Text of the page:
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A nearly six-hour grilling of TikTok’s CEO by lawmakers brought the platform’s 150 million U.S. users no closer to an answer as to whether the app will be wiped from their devices. Shou Zi Chew’s testimony Thursday came at a crucial time for the company, which has 150 million American users but is under increasing pressure from U.S. officials concerned about data security and user safety. TikTok and its Chinese parent company, ByteDance, have been swept up in a wider geopolitical battle between Beijing and Washington over trade and technology. Chew, a 40-year-old Singapore native, made a rare public appearance to counter the volley of allegations that TikTok has been facing.

New research suggests our capacity to care about others might have very ancient roots. Scientists are usually reluctant to attribute humanlike feelings to animals, but it’s generally accepted that many animals have moods, including fish. A study published Thursday shows that fish can detect fear in other fish, and then become afraid too – and that this ability is regulated by oxytocin, the same brain chemical that underlies the capacity for empathy in humans. This raises the possibility that our ability to care for others was deep-rooted in prehistoric animals, before fish and mammals like us diverged on the tree of life.

The Federal Reserve is getting some unwanted help in its drive to slow the U.S. economy and defeat the worst bout of inflation in four decades: a cutback in bank lending. The upheaval in the financial system that’s followed the collapse of two major U.S. banks is raising the likelihood that lending standards will become sharply more restrictive. Fewer loans would mean less spending by consumers and businesses. That, in turn, would make it harder for companies to raise prices, thereby reducing inflationary pressures. Some economists worry, though, that the slowdown might prove so severe as to send the economy sliding into a painful recession.

TikTok is ramping up a public relations campaign to fend off the possibility of a nationwide ban by the Biden administration. And it’s bringing some unconventional advocates to help: online influencers. Dozens of TikTok creators came to Capitol Hill on Wednesday to lobby in favor of the platform the day before lawmakers are slated to grill the company’s chief executive about concerns over user data falling into the hands of the Chinese government. TikTok’s CEO plans to tell Congress on Thursday that the video-sharing app is committed to user safety, data protection and security, and keeping the platform free from Chinese government influence. Shou Zi Chew is due to answer questions from lawmakers concerned about the social media platform’s effects on its young user base.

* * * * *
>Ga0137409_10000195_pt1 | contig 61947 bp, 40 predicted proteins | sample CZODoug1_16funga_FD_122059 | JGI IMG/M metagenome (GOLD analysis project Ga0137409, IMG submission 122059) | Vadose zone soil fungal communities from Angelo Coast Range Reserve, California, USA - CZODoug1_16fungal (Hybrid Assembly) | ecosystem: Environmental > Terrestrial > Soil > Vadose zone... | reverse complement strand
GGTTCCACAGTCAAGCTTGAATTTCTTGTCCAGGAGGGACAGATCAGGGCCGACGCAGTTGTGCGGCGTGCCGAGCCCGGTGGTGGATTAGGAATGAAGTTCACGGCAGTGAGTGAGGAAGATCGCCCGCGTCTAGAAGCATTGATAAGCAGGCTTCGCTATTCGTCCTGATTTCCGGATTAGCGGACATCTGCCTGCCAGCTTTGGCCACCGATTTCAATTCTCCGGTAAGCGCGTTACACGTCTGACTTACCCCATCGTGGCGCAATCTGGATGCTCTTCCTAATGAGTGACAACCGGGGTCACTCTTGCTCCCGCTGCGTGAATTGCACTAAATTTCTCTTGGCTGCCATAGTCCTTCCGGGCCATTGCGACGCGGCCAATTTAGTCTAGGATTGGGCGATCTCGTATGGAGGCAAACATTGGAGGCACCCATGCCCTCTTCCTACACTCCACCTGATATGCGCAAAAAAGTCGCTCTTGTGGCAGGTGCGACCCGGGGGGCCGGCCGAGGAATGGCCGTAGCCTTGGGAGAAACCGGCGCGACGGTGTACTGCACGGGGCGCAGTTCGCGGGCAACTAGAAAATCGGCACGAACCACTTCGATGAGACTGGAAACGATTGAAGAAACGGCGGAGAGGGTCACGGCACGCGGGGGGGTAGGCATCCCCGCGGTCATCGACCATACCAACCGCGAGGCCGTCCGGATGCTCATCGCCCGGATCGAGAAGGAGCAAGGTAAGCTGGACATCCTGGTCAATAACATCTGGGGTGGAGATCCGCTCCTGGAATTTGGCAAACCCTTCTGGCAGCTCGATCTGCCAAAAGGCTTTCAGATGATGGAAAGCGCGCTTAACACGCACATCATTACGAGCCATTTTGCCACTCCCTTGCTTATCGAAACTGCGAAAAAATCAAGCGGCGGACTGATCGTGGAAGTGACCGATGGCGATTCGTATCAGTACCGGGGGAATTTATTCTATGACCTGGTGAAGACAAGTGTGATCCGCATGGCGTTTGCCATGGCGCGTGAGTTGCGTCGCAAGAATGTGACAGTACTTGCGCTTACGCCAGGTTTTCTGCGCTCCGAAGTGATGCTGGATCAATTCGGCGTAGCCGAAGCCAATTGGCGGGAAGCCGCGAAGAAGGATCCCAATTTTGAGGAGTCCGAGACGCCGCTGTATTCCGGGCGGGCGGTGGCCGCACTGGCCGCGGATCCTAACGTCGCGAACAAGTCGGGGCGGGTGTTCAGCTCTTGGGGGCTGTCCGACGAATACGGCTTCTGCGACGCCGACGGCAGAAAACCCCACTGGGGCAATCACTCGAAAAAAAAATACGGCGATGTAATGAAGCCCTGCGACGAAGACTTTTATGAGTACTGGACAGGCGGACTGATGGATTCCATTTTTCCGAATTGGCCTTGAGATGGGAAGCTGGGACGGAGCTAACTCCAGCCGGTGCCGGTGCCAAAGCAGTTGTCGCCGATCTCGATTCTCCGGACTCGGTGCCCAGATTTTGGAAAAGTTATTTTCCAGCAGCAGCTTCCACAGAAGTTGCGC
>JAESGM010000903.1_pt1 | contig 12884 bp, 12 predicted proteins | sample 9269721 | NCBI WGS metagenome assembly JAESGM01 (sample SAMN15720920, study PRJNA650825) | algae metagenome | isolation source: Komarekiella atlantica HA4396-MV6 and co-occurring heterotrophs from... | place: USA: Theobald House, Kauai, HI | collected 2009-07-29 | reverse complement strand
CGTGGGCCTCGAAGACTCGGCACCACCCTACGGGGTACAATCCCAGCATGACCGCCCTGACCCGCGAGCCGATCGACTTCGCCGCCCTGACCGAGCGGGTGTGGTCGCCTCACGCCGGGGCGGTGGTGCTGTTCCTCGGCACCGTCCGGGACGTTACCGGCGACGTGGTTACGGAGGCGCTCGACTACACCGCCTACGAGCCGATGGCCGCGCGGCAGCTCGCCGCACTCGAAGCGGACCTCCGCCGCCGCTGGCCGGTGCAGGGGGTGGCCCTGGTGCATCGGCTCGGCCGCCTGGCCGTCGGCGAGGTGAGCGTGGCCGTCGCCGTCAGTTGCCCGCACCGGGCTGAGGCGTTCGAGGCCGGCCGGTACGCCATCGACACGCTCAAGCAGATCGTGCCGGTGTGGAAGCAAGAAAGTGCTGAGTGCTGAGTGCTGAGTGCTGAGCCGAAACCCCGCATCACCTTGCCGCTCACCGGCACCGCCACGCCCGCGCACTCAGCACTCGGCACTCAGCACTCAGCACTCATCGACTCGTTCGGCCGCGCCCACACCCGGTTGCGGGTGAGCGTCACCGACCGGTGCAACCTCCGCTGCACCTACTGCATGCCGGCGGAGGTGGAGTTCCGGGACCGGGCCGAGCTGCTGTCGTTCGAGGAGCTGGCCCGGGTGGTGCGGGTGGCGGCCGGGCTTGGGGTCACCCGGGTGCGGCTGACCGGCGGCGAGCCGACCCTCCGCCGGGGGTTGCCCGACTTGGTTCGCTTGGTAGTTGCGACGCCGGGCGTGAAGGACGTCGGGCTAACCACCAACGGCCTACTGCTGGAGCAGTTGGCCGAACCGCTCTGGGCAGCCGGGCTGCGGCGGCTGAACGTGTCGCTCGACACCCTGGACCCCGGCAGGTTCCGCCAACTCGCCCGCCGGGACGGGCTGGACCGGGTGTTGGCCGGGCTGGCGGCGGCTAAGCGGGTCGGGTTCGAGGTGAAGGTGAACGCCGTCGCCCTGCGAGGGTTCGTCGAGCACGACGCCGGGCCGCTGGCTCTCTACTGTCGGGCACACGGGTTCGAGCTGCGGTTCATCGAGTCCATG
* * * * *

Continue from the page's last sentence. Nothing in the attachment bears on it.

The Federal Reserve extended its year-long fight against high inflation by raising its key interest rate by a quarter-point despite concerns that higher borrowing rates could worsen the turmoil that has gripped the banking system. Fed Chair Jerome Powell sought to reassure Americans that it is safe to leave money in their banks, two weeks after a rush of depositors pulled funds from Silicon Valley Bank, which collapsed in the second-biggest bank failure in U.S. history. Signature Bank fell soon afterward. “We have the tools to protect depositors when there’s a threat of serious harm to the economy or to the financial system,” Powell said. “Depositors should assume that their deposits are safe.”

The Biden administration plans to break up the network that runs the nation's organ transplant system. The United Network for Organ Sharing has a government contract to oversee how organs are retrieved and distributed and to run the massive computer system that matches patients and organs. While transplants are steadily increasing, critics say the country could do better. Wednesday, the government said it planned to divide transplant oversight duties so that more than one company does the job. Exactly how that will work isn't clear. UNOS says it has the needed expertise and has begun its own improvements.

There's a pesky problem in a wide stretch of the Atlantic Ocean that's likely to wash up on some beaches later this year: Seaweed. Lots of it. The Great Atlantic Sargassum Belt is a biomass of thick, brown seaweed in patches scattered across a 5,000-mile belt of the Sargasso Sea well off the southeastern U.S. coastline. The sargassum is expected to wash ashore in coming months on some Florida beaches, in the Caribbean islands and Mexico's Yucatán Peninsula. Sargassum blooms aren't new, but this year's appearance in February was an early start for such a large algae mass. On shore, sargassum is a nuisance — carpeting beaches and releasing a pungent smell as it decays. For hotels and resorts, clearing the stuff off beaches can amount to a round-the-clock operation.

U.S. officials are reporting two more deaths and additional cases of blindness linked to eyedrops tainted with a drug-resistant bacteria. The eyedrops from were recalled in February and health authorities are tracking infections from the outbreak. In the latest tally, 68 people had infections, which has caused a total of three deaths and eight cases of people losing their vision. That's according to Centers for Disease Control and Prevention. The outbreak is considered particularly worrisome because the bacteria driving it is resistant to standard antibiotics. The recalled drops were manufactured by Global Pharma Healthcare in India.

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In more than a dozen states, legal fights are underway over abortion bans and other laws that greatly limit the procedure after the US Supreme Court ended a constitutional right to an abortion on June 24. On July 26, the Supreme Court entered its judgment in the case, taking the procedural s…